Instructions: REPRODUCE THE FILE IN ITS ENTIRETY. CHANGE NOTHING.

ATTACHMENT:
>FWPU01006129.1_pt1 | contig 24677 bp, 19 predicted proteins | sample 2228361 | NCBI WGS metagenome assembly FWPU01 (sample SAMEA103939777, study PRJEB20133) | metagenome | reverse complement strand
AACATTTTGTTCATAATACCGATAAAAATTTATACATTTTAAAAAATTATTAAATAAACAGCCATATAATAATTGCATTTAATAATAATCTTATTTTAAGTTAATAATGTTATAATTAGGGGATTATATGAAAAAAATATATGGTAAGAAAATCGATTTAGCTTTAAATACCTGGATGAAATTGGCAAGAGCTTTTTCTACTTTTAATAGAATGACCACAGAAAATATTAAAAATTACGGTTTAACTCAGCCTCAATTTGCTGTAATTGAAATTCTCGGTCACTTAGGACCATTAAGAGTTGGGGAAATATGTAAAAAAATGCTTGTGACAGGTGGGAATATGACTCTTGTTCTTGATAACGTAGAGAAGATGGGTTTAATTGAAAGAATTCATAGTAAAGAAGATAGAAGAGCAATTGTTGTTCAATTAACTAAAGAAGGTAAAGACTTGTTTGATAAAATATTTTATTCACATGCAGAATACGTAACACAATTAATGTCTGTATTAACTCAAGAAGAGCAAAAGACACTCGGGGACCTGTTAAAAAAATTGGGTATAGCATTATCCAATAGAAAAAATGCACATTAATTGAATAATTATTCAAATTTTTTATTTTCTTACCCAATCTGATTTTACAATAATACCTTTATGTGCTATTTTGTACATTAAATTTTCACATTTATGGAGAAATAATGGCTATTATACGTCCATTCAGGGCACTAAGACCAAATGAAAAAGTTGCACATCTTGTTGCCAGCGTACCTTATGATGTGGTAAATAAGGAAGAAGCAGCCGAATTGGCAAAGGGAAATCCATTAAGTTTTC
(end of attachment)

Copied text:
>FWPU01006129.1_pt1 | contig 24677 bp, 19 predicted proteins | sample 2228361 | NCBI WGS metagenome assembly FWPU01 (sample SAMEA103939777, study PRJEB20133) | metagenome | reverse complement strand
AACATTTTGTTCATAATACCGATAAAAATTTATACATTTTAAAAAATTATTAAATAAACAGCCATATAATAATTGCATTTAATAATAATCTTATTTTAAGTTAATAATGTTATAATTAGGGGATTATATGAAAAAAATATATGGTAAGAAAATCGATTTAGCTTTAAATACCTGGATGAAATTGGCAAGAGCTTTTTCTACTTTTAATAGAATGACCACAGAAAATATTAAAAATTACGGTTTAACTCAGCCTCAATTTGCTGTAATTGAAATTCTCGGTCACTTAGGACCATTAAGAGTTGGGGAAATATGTAAAAAAATGCTTGTGACAGGTGGGAATATGACTCTTGTTCTTGATAACGTAGAGAAGATGGGTTTAATTGAAAGAATTCATAGTAAAGAAGATAGAAGAGCAATTGTTGTTCAATTAACTAAAGAAGGTAAAGACTTGTTTGATAAAATATTTTATTCACATGCAGAATACGTAACACAATTAATGTCTGTATTAACTCAAGAAGAGCAAAAGACACTCGGGGACCTGTTAAAAAAATTGGGTATAGCATTATCCAATAGAAAAAATGCACATTAATTGAATAATTATTCAAATTTTTTATTTTCTTACCCAATCTGATTTTACAATAATACCTTTATGTGCTATTTTGTACATTAAATTTTCACATTTATGGAGAAATAATGGCTATTATACGTCCATTCAGGGCACTAAGACCAAATGAAAAAGTTGCACATCTTGTTGCCAGCGTACCTTATGATGTGGTAAATAAGGAAGAAGCAGCCGAATTGGCAAAGGGAAATCCATTAAGTTTTC